19th Sunday in Ordinary Time, Year B
1 Kings 19:4-8
Psalm 34:2-3, 4-5, 6-7, 8-9 (9a)
August 12, 2018
Elijah was fleeing from King Ahaz and others after defeating the 450 prophets of the false god Baal. They were seeking to kill him. In fear and despair Elijah “prayed for death, saying this is enough, O LORD!”
Elijah is tired. He served as a prophet of our Lord but it seemed to become too much for him. It takes a lot of energy. Knowing that Elijah needed “food” to rejuvenate him and to encourage him, God sent an angel with “a heart cake and a jug of water.”
At first Elijah only ate a portion of the cake but angel told him to eat, “else the journey will be too long for you!” Elijah faced a physical journey to Horeb, the mountain of God. He needed earthly strength for this journey but he also needed spiritual nourishment for the spiritual journey ahead as he continued as a prophet of the Lord.
We need physical food as nourishment for our bodies. We also need spiritual food to nourish our souls. Jesus provides for us as the “bread of life”, “the living bread that came down from heaven.”
Jesus offers us the food we need. Are we open to receiving the bread of life that Jesus offers us?
Today we hear that “The Jews murmured about Jesus” because he told them, “I am the bread that came down from heaven.” For these Jews it was impossible that Jesus came down from heaven. They knew his father, Joseph, and his mother, Mary. They knew him to be human just like them. They were not open to Jesus being anything more. As such, they were not open to what Jesus offers us.
What is bread? In its simplest form it is flour made from wheat and water. It is nothing fancy but we view it as a basic necessary for life. When the Israelites grumbled in the desert because they had nothing to eat, God sent them the manna as bread but it looked different than what they knew as ordinary bread. Still, it was enough for them for life in this world.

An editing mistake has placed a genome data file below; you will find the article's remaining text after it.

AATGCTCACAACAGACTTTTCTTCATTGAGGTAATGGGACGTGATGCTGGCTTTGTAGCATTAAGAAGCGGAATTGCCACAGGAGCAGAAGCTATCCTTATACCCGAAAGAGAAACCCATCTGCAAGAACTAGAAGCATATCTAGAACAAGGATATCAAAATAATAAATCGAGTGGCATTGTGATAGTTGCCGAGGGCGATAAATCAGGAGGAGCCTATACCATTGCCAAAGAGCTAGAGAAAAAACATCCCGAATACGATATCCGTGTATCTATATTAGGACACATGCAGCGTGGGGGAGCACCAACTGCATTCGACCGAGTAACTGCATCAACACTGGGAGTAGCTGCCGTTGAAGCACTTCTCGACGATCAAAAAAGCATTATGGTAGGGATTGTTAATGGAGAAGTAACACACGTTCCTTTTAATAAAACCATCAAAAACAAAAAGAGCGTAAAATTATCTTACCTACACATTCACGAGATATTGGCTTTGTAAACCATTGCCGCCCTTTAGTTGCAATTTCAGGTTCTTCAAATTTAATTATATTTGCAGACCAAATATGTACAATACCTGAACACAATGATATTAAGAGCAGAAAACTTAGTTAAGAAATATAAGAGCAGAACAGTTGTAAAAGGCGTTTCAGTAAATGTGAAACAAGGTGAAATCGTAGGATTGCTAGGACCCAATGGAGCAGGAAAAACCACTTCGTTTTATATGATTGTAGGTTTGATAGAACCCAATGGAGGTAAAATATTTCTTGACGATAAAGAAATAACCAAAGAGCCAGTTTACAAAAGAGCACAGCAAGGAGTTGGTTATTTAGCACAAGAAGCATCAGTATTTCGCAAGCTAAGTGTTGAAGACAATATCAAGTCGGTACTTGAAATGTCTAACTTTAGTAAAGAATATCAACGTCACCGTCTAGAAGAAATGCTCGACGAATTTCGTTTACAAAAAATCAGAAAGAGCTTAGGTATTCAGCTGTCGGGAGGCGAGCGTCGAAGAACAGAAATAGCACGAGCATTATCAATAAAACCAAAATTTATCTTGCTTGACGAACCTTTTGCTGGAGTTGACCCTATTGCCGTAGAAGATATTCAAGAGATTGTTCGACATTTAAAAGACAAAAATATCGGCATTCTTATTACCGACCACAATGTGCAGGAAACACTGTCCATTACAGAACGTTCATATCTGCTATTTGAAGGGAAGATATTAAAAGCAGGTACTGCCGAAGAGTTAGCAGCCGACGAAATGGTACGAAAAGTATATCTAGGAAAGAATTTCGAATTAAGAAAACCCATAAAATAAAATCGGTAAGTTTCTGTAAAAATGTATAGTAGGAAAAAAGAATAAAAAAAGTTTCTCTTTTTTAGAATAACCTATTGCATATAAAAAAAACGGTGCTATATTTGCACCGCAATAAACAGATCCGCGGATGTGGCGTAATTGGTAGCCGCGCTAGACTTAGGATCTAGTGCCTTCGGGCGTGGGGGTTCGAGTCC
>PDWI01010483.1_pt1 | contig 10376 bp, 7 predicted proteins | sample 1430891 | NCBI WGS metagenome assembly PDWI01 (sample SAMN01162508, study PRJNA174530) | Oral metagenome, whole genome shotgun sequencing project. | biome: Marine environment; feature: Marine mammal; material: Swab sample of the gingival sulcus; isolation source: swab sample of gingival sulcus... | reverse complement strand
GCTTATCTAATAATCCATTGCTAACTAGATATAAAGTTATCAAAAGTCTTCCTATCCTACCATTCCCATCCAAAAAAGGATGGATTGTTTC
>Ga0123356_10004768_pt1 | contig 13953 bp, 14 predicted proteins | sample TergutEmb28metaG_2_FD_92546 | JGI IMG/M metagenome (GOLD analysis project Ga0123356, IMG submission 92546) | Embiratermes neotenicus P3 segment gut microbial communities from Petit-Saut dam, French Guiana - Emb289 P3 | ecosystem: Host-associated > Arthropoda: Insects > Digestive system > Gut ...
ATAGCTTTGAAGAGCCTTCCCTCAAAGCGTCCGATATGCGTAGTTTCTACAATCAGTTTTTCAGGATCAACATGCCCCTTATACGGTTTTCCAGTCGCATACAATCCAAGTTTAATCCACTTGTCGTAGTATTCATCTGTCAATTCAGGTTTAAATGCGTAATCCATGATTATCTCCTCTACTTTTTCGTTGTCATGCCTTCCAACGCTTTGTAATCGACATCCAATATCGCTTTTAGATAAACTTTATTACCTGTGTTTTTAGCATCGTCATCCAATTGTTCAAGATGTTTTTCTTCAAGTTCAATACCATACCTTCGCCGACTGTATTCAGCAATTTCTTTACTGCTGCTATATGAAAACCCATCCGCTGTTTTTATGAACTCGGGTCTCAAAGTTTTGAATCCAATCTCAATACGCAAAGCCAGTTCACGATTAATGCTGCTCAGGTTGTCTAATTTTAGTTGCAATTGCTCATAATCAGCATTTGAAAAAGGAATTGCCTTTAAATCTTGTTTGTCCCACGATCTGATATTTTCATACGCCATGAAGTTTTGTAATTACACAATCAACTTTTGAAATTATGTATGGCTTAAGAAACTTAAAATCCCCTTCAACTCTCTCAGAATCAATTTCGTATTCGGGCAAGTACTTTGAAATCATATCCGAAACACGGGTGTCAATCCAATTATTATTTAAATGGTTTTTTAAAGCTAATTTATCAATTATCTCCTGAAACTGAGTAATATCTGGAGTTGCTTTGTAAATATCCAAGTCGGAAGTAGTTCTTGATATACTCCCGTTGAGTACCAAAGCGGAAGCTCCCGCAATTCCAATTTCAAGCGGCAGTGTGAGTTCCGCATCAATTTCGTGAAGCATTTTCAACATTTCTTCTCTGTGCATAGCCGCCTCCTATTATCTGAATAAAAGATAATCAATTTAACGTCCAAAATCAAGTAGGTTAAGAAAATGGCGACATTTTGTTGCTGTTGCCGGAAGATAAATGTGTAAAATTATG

Even though the Israelites ate the manna, they still died an earthly death. Jesus speaks of himself as the bread one may eat and not die. This would be difficult for the crowds to hear and understand. Everyone dies. How can we eat Jesus as the bread of life and “not die”?
What is life? Right now, the life we experience is life in this world. It ends with earthly death. It can come with challenges. We need to work to make a living and care for our families. We face disease. There is violence in this world. There is also good in this world.
Yet, when Jesus speaks of life, he is not limiting “life” to this world. Life for us begins in this world but it is not all that there is. True life is to know God, not just in this earthly world but in Heaven. Life in Heaven comes after life in this world. When we know of life in Heaven and how good it is, it should change the way we live in this world. It should change our priorities from material things to living our lives as God calls us so that we spend life after earthly death in Heaven and not in Hell.
It means removing “all bitterness, fury, anger, shouting, reviling” and “malice.” These things separate us from love. That means they separate us from God.
In the Eucharist we celebrate, in the bread and wine we receive as Communion, Jesus offers us life. It is his gift to us. It is a free gift but if we are to truly and wholly receive this gift, we need to seek to live not as we want but as Jesus teaches. We need to confess our sins so that God can cleanse our sins. Only then can we truly receive the gift of the bread of life. Receiving the bread of life is not just about earthly consumption of the consecrated bread and wine. It’s not just receiving into our bodies but to receive it into our souls to feed us for the journey of life.